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Boost Reading Comprehension Through Discussion

One of our ultimate goals when teaching reading is to boost student comprehension of text.  We want our students to construct deeper meaning as they read.  A simple, no prep way of helping build comprehension is by allowing our students to talk.  

Through partner pairs, teacher and student conferencing, and whole-class discussion you can promote deeper understanding before, during, and after reading.  This is true for ANY text, in any subject area.  Read on to find some quick strategies you can integrate today.


Before Reading

Discuss learning intentions

If you have specific goals for reading a certain piece of text, be sure to share them with your students ahead of time.  When students know what they are supposed to learn, they can direct their attention toward those areas.

Make connections

By connecting to what they already know, either in other text, personal connections, or worldly connections, students are able to start forming thoughts about the reading to come.   When we activate their prior knowledge, student engagement increases.  

Introduce vocabulary

Sometimes students lack comprehension because they aren't familiar with a few key pieces of vocabulary.  Especially in content areas, it's important to ensure students are aware of that vocabulary BEFORE they read.  A great activity, that gets kids talking about vocab is "Word Graffiti".  You can read all about it here:


Preview headings and infer

When reading a textbook, or other non-fiction piece with headings, you can share these aloud before asking students to read.  After you read each one, have students discuss that they think that section might be about based on the heading.  By getting them thinking about possibilities, students are preparing their brains for what's to come.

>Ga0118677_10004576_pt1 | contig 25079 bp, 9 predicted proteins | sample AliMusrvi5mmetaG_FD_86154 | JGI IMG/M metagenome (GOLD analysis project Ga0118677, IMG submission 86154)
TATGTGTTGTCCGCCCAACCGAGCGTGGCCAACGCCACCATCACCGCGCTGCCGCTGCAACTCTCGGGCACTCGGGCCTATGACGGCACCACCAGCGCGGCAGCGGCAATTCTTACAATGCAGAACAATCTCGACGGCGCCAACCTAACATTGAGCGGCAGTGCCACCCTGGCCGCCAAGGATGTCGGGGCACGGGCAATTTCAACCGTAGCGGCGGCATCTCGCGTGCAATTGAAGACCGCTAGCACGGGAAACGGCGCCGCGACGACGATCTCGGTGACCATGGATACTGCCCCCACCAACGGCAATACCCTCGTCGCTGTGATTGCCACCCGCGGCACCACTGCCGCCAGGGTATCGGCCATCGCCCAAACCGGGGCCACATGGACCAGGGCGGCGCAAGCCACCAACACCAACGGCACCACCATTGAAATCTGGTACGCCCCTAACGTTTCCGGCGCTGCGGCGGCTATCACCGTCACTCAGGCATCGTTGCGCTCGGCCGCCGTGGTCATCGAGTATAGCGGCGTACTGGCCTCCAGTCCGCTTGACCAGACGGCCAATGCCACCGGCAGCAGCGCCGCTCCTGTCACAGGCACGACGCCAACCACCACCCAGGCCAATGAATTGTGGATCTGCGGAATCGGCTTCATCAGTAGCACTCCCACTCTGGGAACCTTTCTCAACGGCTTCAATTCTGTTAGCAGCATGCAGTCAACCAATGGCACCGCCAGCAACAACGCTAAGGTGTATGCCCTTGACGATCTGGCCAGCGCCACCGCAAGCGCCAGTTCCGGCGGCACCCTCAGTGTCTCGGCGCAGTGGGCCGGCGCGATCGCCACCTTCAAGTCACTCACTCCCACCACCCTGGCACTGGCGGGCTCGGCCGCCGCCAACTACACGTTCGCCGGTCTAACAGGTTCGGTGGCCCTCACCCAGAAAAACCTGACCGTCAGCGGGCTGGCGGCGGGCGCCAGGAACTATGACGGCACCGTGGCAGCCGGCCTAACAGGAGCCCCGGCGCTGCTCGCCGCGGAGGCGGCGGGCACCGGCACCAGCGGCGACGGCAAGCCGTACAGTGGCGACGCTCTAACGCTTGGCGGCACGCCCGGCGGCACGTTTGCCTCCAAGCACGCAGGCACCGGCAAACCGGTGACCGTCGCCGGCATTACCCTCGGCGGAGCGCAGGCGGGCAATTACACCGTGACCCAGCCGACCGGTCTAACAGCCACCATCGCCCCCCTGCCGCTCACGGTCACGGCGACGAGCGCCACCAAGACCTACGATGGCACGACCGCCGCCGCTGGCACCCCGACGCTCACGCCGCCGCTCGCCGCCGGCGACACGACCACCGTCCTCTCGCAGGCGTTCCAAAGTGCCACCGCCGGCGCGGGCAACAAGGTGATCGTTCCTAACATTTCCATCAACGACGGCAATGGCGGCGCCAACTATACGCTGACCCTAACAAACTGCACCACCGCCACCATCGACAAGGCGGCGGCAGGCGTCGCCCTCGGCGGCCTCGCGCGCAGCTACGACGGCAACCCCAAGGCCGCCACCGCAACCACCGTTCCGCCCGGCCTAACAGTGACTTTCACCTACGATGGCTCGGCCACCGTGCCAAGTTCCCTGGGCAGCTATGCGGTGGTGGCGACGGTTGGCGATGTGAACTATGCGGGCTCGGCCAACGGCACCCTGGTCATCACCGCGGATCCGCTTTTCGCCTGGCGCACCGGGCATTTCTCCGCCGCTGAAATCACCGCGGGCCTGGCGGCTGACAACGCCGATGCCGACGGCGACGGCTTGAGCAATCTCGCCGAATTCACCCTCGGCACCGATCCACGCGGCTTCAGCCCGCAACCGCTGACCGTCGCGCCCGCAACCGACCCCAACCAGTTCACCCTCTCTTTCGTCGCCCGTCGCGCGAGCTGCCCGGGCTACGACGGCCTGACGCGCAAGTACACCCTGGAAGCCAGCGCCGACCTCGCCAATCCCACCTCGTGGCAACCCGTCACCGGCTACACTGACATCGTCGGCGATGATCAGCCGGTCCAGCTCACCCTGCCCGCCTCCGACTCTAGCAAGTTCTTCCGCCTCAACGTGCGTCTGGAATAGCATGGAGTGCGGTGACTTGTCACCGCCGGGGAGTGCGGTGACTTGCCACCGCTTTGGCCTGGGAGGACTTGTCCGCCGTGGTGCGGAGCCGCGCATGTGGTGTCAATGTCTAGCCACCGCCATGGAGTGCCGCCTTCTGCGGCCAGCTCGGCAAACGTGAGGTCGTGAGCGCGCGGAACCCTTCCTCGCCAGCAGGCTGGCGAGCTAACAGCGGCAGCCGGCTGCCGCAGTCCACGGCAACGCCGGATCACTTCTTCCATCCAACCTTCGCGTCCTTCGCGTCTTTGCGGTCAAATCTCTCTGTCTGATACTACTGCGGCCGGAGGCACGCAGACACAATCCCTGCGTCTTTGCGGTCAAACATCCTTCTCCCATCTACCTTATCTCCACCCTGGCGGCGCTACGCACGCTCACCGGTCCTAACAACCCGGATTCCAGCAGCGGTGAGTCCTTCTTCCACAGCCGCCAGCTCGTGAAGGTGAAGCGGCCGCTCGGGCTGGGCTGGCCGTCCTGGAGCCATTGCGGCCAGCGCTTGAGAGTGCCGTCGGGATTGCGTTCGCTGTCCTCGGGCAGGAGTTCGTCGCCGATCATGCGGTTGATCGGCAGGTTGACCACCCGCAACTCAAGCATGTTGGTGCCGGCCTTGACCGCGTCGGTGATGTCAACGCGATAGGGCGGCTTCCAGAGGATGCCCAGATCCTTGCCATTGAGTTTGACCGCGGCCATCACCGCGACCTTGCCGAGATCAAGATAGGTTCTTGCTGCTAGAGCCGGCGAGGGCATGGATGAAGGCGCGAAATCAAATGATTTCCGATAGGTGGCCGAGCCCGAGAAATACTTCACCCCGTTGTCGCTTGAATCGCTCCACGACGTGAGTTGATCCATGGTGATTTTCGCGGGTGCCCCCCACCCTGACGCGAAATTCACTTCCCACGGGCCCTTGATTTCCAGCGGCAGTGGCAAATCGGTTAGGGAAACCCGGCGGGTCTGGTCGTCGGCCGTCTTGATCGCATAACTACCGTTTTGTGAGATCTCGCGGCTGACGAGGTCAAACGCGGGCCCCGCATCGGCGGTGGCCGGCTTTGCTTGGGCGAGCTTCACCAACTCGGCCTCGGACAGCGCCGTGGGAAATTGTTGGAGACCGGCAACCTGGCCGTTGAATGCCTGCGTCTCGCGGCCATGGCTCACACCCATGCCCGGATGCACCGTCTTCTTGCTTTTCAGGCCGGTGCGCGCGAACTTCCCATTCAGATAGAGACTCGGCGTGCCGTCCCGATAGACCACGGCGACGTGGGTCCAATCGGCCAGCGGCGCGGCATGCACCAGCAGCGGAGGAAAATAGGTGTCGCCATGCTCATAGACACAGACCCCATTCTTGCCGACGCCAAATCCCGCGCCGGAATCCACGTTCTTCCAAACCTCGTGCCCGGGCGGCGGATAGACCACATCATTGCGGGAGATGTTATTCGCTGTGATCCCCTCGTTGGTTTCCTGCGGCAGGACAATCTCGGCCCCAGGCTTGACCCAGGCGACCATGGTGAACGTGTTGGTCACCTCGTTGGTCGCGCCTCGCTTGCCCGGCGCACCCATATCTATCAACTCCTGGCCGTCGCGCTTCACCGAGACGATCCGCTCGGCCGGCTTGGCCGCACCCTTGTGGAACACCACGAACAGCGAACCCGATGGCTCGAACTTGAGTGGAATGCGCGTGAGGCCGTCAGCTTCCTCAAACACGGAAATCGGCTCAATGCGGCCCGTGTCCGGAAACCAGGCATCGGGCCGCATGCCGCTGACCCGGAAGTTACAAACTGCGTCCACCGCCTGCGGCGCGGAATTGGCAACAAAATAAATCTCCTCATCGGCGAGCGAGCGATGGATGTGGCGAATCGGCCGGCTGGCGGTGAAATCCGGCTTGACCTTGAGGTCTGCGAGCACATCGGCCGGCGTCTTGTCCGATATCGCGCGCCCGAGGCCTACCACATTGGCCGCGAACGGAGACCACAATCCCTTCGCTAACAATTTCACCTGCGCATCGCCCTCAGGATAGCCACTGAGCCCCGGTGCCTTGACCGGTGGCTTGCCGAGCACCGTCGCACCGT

During Reading

Read the text aloud

Hearing the words aloud helps students gain a better understanding of what they are reading.  You can read aloud to your students, or they can read aloud to themselves in a whisper voice.  When you read to your students, they are hearing the text with correct fluency and expression.  They may miss pieces when independently reading if the phrasing isn't quite right.  When students read aloud, it forces them to slow down and ensures they read each and every word.  Whisper phones are a great option for this, and you can easily make them out of PVC pipe.

Ask questions

Pause during reading to ask questions that keep students focused on main ideas and key information.  Sharing responses aloud as a whole class will clarify for others as well.

After Reading

Summarize important information

Explaining what has just been read/learned in student's own words ensures they (and you) understand the text.  When done orally, students are often more likely to share more than they would if asked to write it down.

Talk about what's confusing

Simply acknowledging that it's okay if parts of the text were confusing is crucial to student engagement! Let your students question the text.  They can clarify for one another, or you can support student questioning.

Respond orally

Orally reconstructing stories can encourage students to think in a new way.  This "verbal processing" helps students to remember.  Readers theatre, creating songs, and other oral responses such as making iMovies are all unique opportunities to continue the discussion about the text. 

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